For more information about the mysterious temples of Angkor, go to the UNESCO website
and watch this short video from National Geographic
. For more practical travel advise regarding what to do and where to stay, check out this website
or get the terrific pocket-size Lonely Planet guide-book, 'Angkor Wat & Siem Reap' by Nick Ray.
When to visit?
Early morning is the most popular time to visit Angkor, and at dawn hundreds of travellers from all around the world congregate in anticipation to witness the spectacular sight of the sun rising over the ancient temples. It's a magical experience that shouldn't be missed. Later in the day the sun can get very hot, so some visitors try to do their sightseeing in the mornings, before returning to Siem Reap around 11am or midday.
Early morning at Angkor Wat
Cambodia is very hot most of the year. Most visitors prefer to visit from December to March when the weather is at its coolest. However, the increased number of visitors means that the temples can get quite crowded, and prices for accommodation skyrocket. We visited in July, which is the hot season. Although the weather was very warm, it wasn't intolerable: we went on our excursions during the cooler hours of the day, and returned to our hotel when it started getting uncomfortable.
The ruins of Angkor are situated about six kilometres from Siem Reap, a picturesque provincial city with a population of about 90,000 people. In addition, the Angkor Archaeological Park, where most of the ancient temples are situated, extends over a vast area, so it's essential that visitors have reliable transport organised to get there and back, as well as travel between the various sites within the park.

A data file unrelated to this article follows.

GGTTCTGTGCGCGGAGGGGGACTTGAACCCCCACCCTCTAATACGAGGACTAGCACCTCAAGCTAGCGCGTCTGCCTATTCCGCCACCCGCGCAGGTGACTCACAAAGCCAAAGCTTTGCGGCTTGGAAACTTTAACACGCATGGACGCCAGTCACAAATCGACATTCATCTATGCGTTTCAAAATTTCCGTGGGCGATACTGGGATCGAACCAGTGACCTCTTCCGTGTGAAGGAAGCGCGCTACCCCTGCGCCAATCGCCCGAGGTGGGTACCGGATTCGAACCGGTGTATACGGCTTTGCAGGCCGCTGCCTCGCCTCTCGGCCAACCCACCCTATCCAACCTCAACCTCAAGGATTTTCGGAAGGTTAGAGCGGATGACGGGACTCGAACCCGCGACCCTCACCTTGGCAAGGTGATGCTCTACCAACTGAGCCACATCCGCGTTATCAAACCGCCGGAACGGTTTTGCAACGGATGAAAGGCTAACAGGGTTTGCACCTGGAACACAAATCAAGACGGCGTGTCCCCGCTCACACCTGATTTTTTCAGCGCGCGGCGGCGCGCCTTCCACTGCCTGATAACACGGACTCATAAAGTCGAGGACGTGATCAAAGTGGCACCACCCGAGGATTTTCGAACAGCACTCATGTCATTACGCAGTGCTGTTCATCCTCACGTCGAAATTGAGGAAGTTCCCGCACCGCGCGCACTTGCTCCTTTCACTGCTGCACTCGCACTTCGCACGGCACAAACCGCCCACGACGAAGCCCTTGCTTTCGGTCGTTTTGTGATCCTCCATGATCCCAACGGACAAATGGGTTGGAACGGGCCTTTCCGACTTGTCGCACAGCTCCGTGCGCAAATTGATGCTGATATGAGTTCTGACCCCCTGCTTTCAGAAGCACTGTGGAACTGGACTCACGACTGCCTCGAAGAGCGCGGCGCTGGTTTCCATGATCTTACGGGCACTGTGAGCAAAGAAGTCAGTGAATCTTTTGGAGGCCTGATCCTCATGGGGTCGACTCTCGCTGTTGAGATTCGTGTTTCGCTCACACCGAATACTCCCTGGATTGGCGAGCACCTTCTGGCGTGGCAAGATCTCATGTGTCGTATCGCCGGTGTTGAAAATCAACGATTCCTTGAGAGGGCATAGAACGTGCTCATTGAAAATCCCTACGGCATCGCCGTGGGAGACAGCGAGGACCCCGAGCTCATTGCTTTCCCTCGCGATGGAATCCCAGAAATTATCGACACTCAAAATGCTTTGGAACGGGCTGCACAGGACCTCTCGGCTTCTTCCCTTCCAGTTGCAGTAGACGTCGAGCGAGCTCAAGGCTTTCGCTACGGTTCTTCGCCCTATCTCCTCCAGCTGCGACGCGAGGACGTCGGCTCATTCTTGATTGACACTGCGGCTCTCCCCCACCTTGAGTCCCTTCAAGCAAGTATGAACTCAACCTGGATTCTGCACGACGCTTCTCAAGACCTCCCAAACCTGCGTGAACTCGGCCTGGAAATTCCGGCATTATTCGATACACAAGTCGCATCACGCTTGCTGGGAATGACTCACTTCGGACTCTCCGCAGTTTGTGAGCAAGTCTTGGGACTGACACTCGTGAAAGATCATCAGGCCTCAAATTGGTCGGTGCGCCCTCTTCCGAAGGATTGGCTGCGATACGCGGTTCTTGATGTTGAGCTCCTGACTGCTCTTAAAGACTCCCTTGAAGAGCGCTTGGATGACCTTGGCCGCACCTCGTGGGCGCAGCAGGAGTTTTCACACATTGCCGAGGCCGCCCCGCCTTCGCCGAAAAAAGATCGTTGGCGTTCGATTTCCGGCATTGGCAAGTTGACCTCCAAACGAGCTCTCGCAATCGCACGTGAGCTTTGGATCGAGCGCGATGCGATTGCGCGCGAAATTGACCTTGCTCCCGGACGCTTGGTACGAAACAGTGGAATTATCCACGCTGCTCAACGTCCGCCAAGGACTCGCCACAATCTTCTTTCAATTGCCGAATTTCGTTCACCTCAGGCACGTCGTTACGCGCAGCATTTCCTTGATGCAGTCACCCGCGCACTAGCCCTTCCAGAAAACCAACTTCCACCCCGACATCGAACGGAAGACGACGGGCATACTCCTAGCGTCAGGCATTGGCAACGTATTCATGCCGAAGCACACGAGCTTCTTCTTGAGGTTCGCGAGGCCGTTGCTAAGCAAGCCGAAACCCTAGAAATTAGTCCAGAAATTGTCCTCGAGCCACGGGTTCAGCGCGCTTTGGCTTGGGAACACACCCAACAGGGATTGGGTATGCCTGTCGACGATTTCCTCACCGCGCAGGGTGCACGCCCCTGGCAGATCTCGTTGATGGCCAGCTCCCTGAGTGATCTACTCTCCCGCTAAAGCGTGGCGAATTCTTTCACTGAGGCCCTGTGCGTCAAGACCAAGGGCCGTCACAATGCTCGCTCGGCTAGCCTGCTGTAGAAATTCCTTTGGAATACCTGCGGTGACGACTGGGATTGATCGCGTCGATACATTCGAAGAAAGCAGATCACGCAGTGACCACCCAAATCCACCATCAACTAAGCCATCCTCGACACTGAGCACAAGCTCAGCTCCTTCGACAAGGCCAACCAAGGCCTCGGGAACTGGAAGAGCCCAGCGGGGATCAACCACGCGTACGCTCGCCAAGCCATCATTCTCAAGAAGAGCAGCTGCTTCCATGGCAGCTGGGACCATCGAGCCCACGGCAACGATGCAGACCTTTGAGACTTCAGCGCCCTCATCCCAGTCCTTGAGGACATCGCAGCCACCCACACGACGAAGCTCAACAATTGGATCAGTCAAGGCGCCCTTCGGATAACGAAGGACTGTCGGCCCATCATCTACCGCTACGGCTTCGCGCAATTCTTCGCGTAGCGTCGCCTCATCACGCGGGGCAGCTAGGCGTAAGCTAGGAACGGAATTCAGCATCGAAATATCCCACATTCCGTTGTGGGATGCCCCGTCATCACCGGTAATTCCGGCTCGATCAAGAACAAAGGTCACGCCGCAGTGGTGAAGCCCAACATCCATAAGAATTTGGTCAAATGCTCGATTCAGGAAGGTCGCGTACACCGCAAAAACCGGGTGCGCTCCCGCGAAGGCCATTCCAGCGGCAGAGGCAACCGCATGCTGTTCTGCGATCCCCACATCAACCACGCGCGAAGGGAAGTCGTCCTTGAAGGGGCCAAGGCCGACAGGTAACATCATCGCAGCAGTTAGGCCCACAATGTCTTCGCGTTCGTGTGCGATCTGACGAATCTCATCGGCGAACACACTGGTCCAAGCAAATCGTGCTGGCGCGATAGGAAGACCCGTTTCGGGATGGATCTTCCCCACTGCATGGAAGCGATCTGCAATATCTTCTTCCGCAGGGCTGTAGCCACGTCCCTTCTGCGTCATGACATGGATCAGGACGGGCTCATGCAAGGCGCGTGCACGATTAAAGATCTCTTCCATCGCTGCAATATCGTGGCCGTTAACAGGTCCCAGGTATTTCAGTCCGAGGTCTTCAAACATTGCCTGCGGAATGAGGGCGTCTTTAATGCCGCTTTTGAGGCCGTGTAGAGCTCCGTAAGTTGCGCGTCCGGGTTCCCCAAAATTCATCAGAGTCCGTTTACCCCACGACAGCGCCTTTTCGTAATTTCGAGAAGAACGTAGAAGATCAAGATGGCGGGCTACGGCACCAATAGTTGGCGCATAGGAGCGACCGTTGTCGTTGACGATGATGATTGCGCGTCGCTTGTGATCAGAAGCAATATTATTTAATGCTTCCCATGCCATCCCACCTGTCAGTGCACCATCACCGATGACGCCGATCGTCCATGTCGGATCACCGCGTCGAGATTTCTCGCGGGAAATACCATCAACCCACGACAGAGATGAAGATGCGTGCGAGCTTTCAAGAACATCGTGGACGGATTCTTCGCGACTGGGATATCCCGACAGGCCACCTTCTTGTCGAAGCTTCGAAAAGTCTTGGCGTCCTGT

The most popular method of transport is by tuk tuk, small three-wheeled cabin cycles with open sides. These are easily organised from most accommodation places in Siem Reap, or can be easily flagged down on the street. Tuk tuk drivers in Siem Reap are generally very knowledgeable about the Angkor temples, and provided they are fluent in English, you can learn a lot about the historical background of the area. For an extra fee, many tuk tuk drivers are happy to accompany visitors around the various sites.
Another option is to pay a registered guide to escort you around the archaeological park: an additional expense on top of the cost of a tuk tuk and driver. These guides are required to speak fluent English (and / or other languages), and undergo rigorous training, including an in-depth knowledge of the site's history. My family chose this option, and our guide Sunny was terrific company – cheerful, charming and full of fascinating information about the places we visited.
Finally, for the rugged individualist or those travelling on a very tight budget, it's possible to hire a moped or a push-bike, and visit the sites independently. This option is great as it gives you the freedom to go where you want, when you want. However, to get the most out of your visit, I'd strongly recommend that you do some background research about the sites and / or purchase a guidebook.
For foreigners, the entry fee is certainly not cheap. A one day entry to all sites in the reserve is a hefty US $20.00, a US $40.00 pass will allow entry for three days, and a one-week pass will cost you US $60.00. This system is strictly enforced and if you're caught out without a valid pass you'll receive a fine of US $100. Very serious-looking officials are everywhere, diligently checking that all tourists are adhering to the system, so don't risk it. Remember, Cambodia is a developing country and this region especially relies on the revenue brought in by international visitors. If you visit the Angkor temples accompanied by a guide and / or tuk-tuk driver, they will emphasise the importance of doing this, as they will get penalised (as well as you) if you don't follow the rules. Visitors independently cycling to the sites especially need to be aware of this, and stop en-route at the large ticket office, just outside the reserve area.